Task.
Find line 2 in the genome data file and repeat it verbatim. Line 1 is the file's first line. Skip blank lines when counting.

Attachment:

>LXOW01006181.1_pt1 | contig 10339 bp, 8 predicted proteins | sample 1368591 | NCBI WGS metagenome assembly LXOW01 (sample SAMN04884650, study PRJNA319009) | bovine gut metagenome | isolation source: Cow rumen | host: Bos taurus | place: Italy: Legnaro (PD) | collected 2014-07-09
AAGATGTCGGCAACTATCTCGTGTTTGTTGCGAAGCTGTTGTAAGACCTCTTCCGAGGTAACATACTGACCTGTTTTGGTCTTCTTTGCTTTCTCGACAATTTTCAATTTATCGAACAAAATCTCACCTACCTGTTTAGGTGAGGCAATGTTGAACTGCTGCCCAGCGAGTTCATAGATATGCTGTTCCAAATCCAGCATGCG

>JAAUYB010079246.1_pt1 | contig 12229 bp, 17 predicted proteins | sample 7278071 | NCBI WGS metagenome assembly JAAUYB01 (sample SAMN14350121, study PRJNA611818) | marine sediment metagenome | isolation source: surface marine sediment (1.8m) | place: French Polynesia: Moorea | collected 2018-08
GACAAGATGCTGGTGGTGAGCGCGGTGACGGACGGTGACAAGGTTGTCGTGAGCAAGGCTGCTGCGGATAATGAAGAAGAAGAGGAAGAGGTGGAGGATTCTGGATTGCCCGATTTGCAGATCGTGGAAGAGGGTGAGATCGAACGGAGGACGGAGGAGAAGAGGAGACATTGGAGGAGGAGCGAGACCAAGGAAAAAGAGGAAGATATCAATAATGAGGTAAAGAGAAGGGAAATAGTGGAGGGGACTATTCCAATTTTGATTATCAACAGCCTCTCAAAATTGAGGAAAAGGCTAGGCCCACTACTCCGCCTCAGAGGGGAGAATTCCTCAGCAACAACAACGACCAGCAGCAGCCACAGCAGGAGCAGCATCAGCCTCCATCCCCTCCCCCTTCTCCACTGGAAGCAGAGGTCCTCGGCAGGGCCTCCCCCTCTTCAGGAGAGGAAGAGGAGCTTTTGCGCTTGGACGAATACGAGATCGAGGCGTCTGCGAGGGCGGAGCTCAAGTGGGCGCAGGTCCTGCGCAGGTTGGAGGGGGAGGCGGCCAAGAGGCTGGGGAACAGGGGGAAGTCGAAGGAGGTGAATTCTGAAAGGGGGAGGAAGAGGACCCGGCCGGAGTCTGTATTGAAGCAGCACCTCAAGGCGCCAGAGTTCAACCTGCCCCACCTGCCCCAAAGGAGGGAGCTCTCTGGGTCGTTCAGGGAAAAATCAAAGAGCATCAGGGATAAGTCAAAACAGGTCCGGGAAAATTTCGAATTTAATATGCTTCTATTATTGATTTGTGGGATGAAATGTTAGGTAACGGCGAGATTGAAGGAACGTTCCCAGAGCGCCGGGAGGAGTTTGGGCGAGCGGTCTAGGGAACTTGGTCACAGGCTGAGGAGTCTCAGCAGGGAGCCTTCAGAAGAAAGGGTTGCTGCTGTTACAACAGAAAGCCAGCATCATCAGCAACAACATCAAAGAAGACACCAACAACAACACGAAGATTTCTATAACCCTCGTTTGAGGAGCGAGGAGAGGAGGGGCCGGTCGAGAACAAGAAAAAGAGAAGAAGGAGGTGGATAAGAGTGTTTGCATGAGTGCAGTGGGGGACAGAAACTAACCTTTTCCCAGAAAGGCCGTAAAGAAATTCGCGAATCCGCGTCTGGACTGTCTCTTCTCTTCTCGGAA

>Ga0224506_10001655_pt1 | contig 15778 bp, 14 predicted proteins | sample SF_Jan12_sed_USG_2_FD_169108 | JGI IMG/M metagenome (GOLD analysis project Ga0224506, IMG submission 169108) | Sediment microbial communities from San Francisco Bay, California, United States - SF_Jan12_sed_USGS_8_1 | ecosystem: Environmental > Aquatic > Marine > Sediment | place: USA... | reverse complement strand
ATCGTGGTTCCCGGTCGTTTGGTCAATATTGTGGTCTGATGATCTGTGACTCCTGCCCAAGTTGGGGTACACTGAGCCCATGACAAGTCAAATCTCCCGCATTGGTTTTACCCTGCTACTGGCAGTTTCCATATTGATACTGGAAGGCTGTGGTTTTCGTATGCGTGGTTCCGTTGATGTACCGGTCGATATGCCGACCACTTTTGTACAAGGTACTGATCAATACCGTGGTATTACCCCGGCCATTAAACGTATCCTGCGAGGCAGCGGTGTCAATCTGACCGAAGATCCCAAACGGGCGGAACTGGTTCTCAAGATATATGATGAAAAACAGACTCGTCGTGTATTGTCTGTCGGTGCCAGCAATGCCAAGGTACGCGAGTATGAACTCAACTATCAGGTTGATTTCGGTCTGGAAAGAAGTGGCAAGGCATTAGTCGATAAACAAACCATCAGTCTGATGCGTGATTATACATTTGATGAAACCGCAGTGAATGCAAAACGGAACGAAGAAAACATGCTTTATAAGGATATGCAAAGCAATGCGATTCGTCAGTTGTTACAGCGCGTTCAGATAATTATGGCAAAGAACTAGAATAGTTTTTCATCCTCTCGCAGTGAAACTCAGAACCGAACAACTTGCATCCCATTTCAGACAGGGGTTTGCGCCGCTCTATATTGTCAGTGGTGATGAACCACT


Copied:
AAGATGTCGGCAACTATCTCGTGTTTGTTGCGAAGCTGTTGTAAGACCTCTTCCGAGGTAACATACTGACCTGTTTTGGTCTTCTTTGCTTTCTCGACAATTTTCAATTTATCGAACAAAATCTCACCTACCTGTTTAGGTGAGGCAATGTTGAACTGCTGCCCAGCGAGTTCATAGATATGCTGTTCCAAATCCAGCATGCG